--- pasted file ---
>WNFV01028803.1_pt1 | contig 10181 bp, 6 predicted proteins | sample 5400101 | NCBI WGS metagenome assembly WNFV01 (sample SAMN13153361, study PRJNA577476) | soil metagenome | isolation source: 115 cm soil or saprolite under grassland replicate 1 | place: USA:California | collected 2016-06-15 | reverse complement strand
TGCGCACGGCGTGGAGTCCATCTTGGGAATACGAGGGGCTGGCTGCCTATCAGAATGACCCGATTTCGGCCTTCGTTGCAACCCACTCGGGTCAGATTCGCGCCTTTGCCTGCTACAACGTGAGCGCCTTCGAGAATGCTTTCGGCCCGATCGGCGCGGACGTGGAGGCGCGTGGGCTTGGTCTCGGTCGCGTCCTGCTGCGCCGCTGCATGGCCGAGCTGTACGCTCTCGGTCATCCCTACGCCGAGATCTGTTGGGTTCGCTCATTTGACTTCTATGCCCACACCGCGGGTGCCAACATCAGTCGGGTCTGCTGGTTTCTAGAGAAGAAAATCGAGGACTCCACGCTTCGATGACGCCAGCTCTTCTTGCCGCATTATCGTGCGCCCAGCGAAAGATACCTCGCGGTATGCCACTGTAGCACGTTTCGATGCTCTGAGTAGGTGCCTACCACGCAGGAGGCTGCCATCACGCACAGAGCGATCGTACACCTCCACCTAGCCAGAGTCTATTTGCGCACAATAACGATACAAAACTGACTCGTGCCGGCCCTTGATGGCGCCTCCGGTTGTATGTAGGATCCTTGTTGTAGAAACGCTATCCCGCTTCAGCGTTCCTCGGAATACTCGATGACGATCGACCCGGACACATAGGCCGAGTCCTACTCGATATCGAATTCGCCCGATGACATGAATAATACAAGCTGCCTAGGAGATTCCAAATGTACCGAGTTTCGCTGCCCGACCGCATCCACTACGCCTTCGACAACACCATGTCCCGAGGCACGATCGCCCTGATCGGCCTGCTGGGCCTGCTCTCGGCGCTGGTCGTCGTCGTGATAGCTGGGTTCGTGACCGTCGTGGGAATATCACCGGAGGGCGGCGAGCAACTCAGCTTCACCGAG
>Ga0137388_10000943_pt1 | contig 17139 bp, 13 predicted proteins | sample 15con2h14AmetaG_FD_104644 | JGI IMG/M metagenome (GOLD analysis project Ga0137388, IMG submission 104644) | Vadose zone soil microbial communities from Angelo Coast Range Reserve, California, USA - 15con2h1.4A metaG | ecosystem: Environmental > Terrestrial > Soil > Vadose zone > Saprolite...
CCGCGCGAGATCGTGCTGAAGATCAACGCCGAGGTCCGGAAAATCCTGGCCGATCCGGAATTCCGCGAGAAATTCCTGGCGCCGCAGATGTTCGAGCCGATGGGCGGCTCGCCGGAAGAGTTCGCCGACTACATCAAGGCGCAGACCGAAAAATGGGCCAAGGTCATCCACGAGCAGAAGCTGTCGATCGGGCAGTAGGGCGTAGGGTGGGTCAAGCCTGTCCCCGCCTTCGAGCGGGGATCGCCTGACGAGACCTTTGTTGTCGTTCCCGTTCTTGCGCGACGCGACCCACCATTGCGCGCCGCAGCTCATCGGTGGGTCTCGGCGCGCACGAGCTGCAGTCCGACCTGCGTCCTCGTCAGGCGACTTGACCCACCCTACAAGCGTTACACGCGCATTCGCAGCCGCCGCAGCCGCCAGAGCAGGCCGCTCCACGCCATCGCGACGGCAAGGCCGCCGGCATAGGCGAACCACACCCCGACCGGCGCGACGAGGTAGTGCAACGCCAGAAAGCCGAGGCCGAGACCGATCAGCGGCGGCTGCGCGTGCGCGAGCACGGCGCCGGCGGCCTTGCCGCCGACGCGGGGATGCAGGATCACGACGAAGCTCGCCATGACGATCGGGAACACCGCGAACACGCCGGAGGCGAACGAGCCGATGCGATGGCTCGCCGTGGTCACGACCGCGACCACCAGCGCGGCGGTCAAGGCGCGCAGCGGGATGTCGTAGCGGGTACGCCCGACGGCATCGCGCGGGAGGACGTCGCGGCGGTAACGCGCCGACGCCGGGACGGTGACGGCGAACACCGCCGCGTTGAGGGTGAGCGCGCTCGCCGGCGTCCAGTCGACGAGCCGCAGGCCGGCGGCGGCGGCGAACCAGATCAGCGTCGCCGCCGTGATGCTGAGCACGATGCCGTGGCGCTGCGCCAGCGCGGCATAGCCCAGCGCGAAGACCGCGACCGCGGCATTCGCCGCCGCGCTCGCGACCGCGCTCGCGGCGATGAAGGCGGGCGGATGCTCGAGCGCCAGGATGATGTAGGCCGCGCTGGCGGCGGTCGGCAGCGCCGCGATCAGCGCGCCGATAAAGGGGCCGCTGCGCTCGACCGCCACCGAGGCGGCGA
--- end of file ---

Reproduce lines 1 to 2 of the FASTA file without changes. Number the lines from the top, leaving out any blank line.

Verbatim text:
>WNFV01028803.1_pt1 | contig 10181 bp, 6 predicted proteins | sample 5400101 | NCBI WGS metagenome assembly WNFV01 (sample SAMN13153361, study PRJNA577476) | soil metagenome | isolation source: 115 cm soil or saprolite under grassland replicate 1 | place: USA:California | collected 2016-06-15 | reverse complement strand
TGCGCACGGCGTGGAGTCCATCTTGGGAATACGAGGGGCTGGCTGCCTATCAGAATGACCCGATTTCGGCCTTCGTTGCAACCCACTCGGGTCAGATTCGCGCCTTTGCCTGCTACAACGTGAGCGCCTTCGAGAATGCTTTCGGCCCGATCGGCGCGGACGTGGAGGCGCGTGGGCTTGGTCTCGGTCGCGTCCTGCTGCGCCGCTGCATGGCCGAGCTGTACGCTCTCGGTCATCCCTACGCCGAGATCTGTTGGGTTCGCTCATTTGACTTCTATGCCCACACCGCGGGTGCCAACATCAGTCGGGTCTGCTGGTTTCTAGAGAAGAAAATCGAGGACTCCACGCTTCGATGACGCCAGCTCTTCTTGCCGCATTATCGTGCGCCCAGCGAAAGATACCTCGCGGTATGCCACTGTAGCACGTTTCGATGCTCTGAGTAGGTGCCTACCACGCAGGAGGCTGCCATCACGCACAGAGCGATCGTACACCTCCACCTAGCCAGAGTCTATTTGCGCACAATAACGATACAAAACTGACTCGTGCCGGCCCTTGATGGCGCCTCCGGTTGTATGTAGGATCCTTGTTGTAGAAACGCTATCCCGCTTCAGCGTTCCTCGGAATACTCGATGACGATCGACCCGGACACATAGGCCGAGTCCTACTCGATATCGAATTCGCCCGATGACATGAATAATACAAGCTGCCTAGGAGATTCCAAATGTACCGAGTTTCGCTGCCCGACCGCATCCACTACGCCTTCGACAACACCATGTCCCGAGGCACGATCGCCCTGATCGGCCTGCTGGGCCTGCTCTCGGCGCTGGTCGTCGTCGTGATAGCTGGGTTCGTGACCGTCGTGGGAATATCACCGGAGGGCGGCGAGCAACTCAGCTTCACCGAG